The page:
In the 1980s TV show Knight Rider David Hasselhoff as Michael Knight would use voice commands to direct his artificial-intelligence car, KITT, to help him with his high-tech crime fighting. You may not be a crime-fighter, but according to speakers at The Radio Show, you soon may have a car like KITT.
The Radio Show, a professional gathering sponsored by the National Association of Broadcasters (NAB) and the Radio Advertising Bureau (RAB), presented a discussion called “The Connected Car” to give attendees a glimpse of the not-too-distant automotive future.
The discussion was moderated by NAB Chief Technology Officer Sam Matheny. The first of the three panelists involved was Scott Deaver, Chief Marketing Officer of Avis Budget Group.
Drive Me Home, KITT
Matheny began by asking Avis’s Deaver why Avis was investigating this technology.
Deaver explained that Avis was not just a traditional car rental service, but was looking at its future as “a mobility business.” “We’re already on the road to a complete transformational change,” he claimed. “The fundamental way people use cars is going to change.”
Matheny asked, “You mean autonomous, electric, connected, and shared?”
Deaver agreed, but pointed out that you can do one without the other. He said that the fastest growing part of their business was Zipcar, which operates similarly to bicycle sharing. Established now in seven countries, Zipcar allows participants to share cars by walking up to one, unlocking it with a Zipcar card, using it for an hour or up to seven days, parking back in a Zipcar spot, then locking it with the card and walking away.
“The whole model,” he said, “that has been prevalent since Henry Ford, ‘pay to own,’ is changing to a ‘pay to use’ world.”
Matheny compared this to music, citing how rather than owning music, people subscribe to it. “Now they can subscribe to a car.”
Deaver said that for the autonomous part of the future, Avis was partnering with WAYMO, Google’s autonomous car project in Phoenix, Arizona. “We’re partnering with them,” he explained, “because we need to know how this is going to work. We change the oil and they do the software.”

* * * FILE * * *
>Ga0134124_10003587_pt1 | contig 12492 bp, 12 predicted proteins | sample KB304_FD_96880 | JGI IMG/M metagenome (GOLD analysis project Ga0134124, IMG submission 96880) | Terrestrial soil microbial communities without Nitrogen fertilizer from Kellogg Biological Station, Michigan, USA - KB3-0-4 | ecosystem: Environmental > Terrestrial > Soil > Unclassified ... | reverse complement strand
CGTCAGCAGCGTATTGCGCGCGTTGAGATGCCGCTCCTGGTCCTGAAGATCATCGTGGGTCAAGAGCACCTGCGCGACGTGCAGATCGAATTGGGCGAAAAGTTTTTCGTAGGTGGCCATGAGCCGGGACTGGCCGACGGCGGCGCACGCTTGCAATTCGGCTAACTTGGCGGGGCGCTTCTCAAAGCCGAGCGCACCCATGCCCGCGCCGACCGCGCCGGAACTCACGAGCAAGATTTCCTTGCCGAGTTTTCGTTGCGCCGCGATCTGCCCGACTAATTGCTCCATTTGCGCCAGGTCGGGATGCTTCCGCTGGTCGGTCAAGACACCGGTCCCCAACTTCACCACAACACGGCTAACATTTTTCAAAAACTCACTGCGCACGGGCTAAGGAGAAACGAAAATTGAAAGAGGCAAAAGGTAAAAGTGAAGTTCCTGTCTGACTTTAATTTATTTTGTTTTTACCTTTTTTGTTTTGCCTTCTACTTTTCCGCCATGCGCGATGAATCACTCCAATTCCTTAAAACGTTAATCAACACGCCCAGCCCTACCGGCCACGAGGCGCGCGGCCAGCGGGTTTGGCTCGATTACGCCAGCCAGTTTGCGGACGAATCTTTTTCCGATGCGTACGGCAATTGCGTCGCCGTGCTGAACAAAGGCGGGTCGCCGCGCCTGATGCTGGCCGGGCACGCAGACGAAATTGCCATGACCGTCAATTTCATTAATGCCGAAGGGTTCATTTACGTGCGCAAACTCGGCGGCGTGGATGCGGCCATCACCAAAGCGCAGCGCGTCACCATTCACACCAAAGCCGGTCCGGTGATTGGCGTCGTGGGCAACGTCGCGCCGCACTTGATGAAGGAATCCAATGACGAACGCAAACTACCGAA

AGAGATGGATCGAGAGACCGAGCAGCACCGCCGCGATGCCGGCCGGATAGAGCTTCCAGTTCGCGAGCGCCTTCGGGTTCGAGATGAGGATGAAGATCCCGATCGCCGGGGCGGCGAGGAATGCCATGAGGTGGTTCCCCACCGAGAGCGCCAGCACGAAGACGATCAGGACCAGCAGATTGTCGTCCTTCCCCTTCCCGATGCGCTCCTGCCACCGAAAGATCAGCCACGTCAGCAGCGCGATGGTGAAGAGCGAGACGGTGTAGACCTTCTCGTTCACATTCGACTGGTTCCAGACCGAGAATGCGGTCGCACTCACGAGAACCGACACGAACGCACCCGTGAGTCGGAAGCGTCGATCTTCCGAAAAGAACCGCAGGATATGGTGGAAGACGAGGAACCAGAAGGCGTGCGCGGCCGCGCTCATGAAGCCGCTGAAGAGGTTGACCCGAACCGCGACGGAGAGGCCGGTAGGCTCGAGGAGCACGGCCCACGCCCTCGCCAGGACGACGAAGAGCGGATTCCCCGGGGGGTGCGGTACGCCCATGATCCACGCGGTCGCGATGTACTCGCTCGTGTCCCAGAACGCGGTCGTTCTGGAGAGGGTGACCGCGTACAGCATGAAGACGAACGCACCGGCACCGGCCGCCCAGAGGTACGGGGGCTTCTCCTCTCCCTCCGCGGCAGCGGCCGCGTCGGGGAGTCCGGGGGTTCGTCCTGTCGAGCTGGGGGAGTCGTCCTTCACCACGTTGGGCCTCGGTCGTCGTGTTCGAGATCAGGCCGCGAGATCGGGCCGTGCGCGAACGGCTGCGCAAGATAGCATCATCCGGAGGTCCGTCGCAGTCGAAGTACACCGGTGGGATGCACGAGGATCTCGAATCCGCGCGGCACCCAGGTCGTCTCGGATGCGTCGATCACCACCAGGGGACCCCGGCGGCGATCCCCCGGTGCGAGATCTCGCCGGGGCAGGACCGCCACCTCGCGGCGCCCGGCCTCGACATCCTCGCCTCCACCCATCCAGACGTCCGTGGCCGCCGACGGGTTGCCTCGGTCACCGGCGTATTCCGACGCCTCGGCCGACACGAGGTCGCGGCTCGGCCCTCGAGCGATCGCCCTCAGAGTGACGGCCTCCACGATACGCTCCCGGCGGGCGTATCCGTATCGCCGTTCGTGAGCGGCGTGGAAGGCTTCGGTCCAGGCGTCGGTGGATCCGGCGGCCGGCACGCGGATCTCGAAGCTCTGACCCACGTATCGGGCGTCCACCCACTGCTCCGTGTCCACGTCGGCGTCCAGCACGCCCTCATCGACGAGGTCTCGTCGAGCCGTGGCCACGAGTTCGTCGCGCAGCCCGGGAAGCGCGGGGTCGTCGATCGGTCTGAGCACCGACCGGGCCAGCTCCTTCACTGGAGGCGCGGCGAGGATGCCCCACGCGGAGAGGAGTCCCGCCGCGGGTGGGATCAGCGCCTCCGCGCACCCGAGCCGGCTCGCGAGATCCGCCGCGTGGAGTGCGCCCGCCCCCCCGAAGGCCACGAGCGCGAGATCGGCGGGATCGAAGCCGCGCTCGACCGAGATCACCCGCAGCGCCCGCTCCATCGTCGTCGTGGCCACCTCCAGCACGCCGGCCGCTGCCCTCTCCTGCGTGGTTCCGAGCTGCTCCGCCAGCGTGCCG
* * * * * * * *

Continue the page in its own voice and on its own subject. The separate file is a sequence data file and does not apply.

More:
“We see autonomous cars first in highly defined small areas,” he said, “such as Disney World, Manhattan, London, or parts of LA.”
Dude, Where’s My Radio?
Matheny pointed out that cars have been extensions of people – statements about who they are. He asked, “But when you are sharing, how do you replicate that experience?”
Deaver replied, “Urban 20-somethings live in a different world than the one I grew up in. Your electronic device, not your car, is who you are.” There is an issue, however. “When we talk to customers,” Deaver said, “they ask, ‘Why do I have to set my radio stations? Why can’t my phone tell my car what kind of radio station I want to listen to?’”
Matheny asked where radio will fit in to this new world?
Deaver agreed that the things that make radio what it is now aren’t going to change because the ownership of the car has changed.
Matheny asked how much control Avis has over car options.
“That’s still in flux right now,” Deaver said. “OEMs want it to be them. They are starting to see the new world, but Ford still wants you to pick Ford products. We are working with aftermarket and third party manufacturers to create devices that give us varying degrees of connectivity and uniformity.”
Matheny pointed out that car radio is still the number-one way music is discovered.
Deaver said, “There is a growing demand for individualization and personalization. Shared cars are harder than owned cars, but I think that short-term pressure for entertainment, talk, and texting will help reduce government regulations about what can be turned off and on in the car with a phone.”
(Photos by author unless otherwise noted.)